I am no expert, but here is what I understand about classifying CFTs in two dimensions (so I will only try to answer your first question, I do not know enough to tackle the others):

The defining property of a CFT is that the primary fields are invariant under the transformations generated by the Virasoro algebra $\mathrm{Vir}_c$ (or rather the sum of the algebra with is conjugate, $\mathrm{Vir}_c \oplus \bar{\mathrm{Vir}}_c$) spanned by $L_n, n \in \mathbb{Z}$ and a central charge operator $C$ with the commutation relations $[L_n,L_m] = (m-n)L_{m+n} + \frac{C}{12}(m^3 - m) \delta_{m+n,0}$ and $[C,L_n]=0$. Since $C$ is central, it is a Casimir operator, hence it has only one eigenvalue, whith is denoted $c \in \mathbb{R}$ , the central charge. The classification of CFTs is now achieved by understanding the representation theory of the Virasoro algebra, since, for the algebra to act upon the fields, they must transform as elements of some representation of $\mathrm{Vir}_c$.

A crucial property of useful QFTs is that they must be *unitary*, i.e. the space of states (which, by the state-field correspondence of CFTs, is in bijection to the space of fields) must possess a positive-definite inner product and $L_n^\dagger = L_{-n}$ must hold on them. So, we seek unitary representations of the Virasoro algebra. In addition, it is enough (and desirable) to know all irreducible representations, i.e those that do not possess a true subspace that is also a representation - meaning that this subspace is closed with respect to the action of the $L_n$ on it.

One then begins to build representations out of the so-called *Verma modules* $V(h,c)$. To get these, first define a vector $|h\rangle$ to be a highest weight vector, i.e. $L_0|h\rangle = h|h\rangle$ and $L_n|h\rangle = 0 \forall n > 0$, and then let these modules be the span of $\{L_{n_1}\dots L_{n_j}|h\rangle | n_1 \geq n_2 \geq \dots \geq n_j > 0\}$. This is a representation of $\mathrm{Vir}_c$ by construction, but in general neither unitary nor irreducible.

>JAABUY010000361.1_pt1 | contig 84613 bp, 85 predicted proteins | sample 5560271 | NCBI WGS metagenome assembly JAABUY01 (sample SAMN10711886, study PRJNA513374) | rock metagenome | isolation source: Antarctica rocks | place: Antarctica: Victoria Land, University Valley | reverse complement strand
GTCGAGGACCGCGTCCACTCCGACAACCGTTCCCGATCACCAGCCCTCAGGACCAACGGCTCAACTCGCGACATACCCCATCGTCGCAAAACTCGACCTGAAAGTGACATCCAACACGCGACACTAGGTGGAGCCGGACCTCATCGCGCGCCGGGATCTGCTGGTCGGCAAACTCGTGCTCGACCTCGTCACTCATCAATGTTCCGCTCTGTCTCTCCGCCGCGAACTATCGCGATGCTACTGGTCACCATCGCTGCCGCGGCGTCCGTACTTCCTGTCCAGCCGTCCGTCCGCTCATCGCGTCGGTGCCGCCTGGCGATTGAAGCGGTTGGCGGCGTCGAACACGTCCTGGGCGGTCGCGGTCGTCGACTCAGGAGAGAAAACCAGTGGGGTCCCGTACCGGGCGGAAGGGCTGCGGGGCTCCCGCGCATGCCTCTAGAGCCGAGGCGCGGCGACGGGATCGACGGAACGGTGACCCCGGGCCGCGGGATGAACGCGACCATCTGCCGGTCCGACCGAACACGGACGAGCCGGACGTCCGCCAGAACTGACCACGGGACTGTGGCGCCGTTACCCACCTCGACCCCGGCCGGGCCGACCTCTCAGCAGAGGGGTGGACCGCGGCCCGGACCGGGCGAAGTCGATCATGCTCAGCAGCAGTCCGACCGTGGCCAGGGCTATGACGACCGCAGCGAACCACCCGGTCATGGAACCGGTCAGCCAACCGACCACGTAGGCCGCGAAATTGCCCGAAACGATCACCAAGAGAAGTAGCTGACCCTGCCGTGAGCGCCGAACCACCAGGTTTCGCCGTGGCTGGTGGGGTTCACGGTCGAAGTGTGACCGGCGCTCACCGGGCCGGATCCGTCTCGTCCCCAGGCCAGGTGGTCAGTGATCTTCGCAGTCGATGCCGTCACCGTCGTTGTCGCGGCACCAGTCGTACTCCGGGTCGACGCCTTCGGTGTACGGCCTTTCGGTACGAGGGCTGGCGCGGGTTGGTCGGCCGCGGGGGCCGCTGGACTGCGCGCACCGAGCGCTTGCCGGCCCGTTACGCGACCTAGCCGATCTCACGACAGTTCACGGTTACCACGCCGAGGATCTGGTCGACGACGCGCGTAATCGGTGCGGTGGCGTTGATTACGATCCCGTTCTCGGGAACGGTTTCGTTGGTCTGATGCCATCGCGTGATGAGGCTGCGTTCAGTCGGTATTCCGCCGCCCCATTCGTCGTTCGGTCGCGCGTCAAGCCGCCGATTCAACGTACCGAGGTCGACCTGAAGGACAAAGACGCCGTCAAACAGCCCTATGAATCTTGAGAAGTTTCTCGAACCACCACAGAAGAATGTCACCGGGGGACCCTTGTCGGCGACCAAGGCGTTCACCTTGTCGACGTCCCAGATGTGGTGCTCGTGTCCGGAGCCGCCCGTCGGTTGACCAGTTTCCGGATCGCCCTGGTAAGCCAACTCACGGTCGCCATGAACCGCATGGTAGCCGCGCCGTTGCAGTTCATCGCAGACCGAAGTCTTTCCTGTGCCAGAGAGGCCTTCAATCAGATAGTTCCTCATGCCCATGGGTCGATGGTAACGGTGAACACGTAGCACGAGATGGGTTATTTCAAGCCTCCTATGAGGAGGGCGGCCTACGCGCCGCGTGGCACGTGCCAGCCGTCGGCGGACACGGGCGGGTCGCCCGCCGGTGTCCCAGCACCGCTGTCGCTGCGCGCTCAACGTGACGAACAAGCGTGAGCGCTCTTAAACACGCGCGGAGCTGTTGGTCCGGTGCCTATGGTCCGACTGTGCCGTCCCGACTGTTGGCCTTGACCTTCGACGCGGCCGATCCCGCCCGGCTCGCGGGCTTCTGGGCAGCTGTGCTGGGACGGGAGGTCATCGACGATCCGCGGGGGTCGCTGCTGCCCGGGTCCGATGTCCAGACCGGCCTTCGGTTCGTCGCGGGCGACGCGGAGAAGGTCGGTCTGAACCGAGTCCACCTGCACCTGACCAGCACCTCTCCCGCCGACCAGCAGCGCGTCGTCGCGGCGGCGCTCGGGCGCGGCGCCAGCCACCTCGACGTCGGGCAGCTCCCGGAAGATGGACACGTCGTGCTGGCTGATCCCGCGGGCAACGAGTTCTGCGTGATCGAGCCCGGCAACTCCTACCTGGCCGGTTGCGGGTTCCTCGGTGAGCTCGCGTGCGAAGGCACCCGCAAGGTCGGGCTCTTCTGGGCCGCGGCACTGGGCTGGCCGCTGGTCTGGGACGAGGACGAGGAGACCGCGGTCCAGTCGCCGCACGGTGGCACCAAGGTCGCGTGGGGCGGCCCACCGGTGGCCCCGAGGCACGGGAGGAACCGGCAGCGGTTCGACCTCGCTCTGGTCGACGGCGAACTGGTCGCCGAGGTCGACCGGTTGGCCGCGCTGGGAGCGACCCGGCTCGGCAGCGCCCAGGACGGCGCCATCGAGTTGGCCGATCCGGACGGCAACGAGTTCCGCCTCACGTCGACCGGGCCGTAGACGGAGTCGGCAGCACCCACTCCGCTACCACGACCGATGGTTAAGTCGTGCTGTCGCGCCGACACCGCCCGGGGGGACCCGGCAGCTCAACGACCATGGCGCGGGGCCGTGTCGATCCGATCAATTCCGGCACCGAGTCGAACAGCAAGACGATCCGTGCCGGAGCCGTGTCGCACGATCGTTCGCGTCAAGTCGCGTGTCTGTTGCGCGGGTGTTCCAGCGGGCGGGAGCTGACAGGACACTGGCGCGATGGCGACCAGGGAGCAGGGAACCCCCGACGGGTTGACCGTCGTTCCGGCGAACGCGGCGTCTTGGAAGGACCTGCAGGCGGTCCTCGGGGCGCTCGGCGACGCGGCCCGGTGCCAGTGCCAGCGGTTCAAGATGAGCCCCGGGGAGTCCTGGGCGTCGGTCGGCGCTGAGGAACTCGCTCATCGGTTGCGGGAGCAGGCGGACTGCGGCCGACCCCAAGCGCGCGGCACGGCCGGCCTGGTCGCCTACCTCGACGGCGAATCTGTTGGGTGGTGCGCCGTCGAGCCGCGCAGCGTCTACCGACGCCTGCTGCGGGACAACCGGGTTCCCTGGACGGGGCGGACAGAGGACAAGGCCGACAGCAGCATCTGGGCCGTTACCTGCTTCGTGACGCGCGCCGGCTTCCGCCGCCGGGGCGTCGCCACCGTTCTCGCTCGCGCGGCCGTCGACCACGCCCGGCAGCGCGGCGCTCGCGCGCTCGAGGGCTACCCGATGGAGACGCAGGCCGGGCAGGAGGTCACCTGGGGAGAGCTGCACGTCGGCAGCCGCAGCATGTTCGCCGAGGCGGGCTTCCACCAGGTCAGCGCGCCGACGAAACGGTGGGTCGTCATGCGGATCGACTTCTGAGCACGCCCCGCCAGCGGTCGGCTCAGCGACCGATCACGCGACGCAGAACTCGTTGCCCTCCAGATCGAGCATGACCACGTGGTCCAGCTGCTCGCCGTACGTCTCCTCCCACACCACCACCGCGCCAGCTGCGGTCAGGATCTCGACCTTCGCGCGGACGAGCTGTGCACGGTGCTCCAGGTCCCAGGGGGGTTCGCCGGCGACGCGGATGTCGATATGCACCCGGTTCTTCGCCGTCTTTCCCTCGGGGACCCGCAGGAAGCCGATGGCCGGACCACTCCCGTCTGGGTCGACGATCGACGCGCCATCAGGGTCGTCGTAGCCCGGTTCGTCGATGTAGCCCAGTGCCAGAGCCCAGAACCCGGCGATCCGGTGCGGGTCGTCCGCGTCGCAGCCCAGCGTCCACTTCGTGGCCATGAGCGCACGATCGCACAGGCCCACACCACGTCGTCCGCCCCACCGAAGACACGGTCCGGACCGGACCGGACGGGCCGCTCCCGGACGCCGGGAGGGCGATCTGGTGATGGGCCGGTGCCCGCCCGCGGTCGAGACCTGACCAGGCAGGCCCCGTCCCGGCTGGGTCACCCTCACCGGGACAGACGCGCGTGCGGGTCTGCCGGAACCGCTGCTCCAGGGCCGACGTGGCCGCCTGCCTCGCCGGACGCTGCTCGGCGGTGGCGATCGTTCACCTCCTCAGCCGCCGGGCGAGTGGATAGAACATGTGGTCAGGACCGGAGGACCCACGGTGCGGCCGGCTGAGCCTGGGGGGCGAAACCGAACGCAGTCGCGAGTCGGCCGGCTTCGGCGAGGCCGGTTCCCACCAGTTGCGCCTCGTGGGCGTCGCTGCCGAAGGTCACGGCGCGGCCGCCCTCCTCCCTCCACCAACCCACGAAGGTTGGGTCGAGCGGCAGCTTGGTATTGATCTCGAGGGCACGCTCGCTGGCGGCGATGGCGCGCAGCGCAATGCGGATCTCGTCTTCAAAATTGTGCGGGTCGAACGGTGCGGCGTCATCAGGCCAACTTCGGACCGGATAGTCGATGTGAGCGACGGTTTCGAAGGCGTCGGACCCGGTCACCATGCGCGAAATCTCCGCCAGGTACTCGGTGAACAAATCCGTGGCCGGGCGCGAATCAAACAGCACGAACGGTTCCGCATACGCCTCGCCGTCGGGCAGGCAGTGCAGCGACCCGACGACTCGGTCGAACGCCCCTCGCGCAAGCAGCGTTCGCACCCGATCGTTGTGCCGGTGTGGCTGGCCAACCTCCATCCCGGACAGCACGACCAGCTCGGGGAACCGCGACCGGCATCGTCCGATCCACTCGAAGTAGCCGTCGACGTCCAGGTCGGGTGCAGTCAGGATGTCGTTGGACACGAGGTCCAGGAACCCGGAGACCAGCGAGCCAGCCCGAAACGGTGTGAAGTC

We can define an inner product on these modules by setting $\langle h | h \rangle = 0$ and extending this to all other states through the commutation relations and the unitarity condition $L_n^\dagger = L_{-n}$ - for any given Verma element $|v\rangle = L_{n_1}\dots L_{n_j}|h\rangle$, we will eventually arrive at some number if we stubbornly evaluate $\langle v | v \rangle$. For example, with $|v\rangle = L_{-1}|h\rangle$, one finds $\langle v | v \rangle = 2h$ (try it!). This is obviously negative for $h < 0$, thus this will not be a unitary representation. For $h = 0$, it is zero, and we can (in the sense that vectors with zero norm are unphysical, nicely corresponding to quantization of Yang-Mills theories) simply factor these out - $|v\rangle$ generates the subrepresentation $V(-1,c) \subset V(0,c)$. Indeed $V(0,c) / V(-1,c)$ will, for suitable values of $c$ be an irreducible representation.

One now considers these unitarity condition level by level - so we look at the norm of $L_{-2}|h\rangle$, $L^2_{-1}|h\rangle$, $L_{-3}|h\rangle$ and so on. This can actually be done in closed form (by something called the Kac determinant formula), and with a quite complicated analysis one finally concludes that:

- There are no unitary CFTs for a highest weight $h < 0$ or for a central charge $c < 0$
- For $c > 1, h \geq 0$, all Verma modules are unitary and irreducible
- For $c = 1, h \geq 0$, all Verma modules are unitary, but reducible if $h = \frac{n^2}{4}, n \in \mathbb{N}$
- For $c \in (0,1)$, only those with $c = 1 - \frac{6}{m(m+1)}, m \in \mathbb{N}_{\geq2}$ and $h = \frac{((m+1)r - ms)^2-1}{4m(m+1)}, r \in {1,2,\dots,m-1}, s\in {1,2,\dots,r}$ are unitary and irreducible. If $m = \frac{p}{p-q}$, then $r < p$ and $s < q$ produces unitary, but in general reducible representations.

So, this contains the answer to your first question: Specifying the central charge (i.e. setting a definite Virasoro algebra as symmetry) alone is, in general, not enough, one also needs to specify which conformal weights will occur. But, as there is no natural reason to prefer one weight over another, all possible weights will occur. Therefore, the representations with $c\in(0,1)$ are particularly interesting, since the allowed weights are already heavily constrained by the Virasoro symmetry. They are called *minimal models*.

For example, $c = 1/2$ has three distinct representations with $ h = 0,\frac{1}{2},\frac{1}{16} $, and their direct sum is where the theory of a Majorana fermion CFT takes place. This is also the theory of the continuum limit of the Ising model.

Hopefully, this is a somewhat satisfying answer to your question what lies at the heart of defining a 2D CFT.

This post imported from StackExchange Physics at 2014-06-21 08:59 (UCT), posted by SE-user ACuriousMind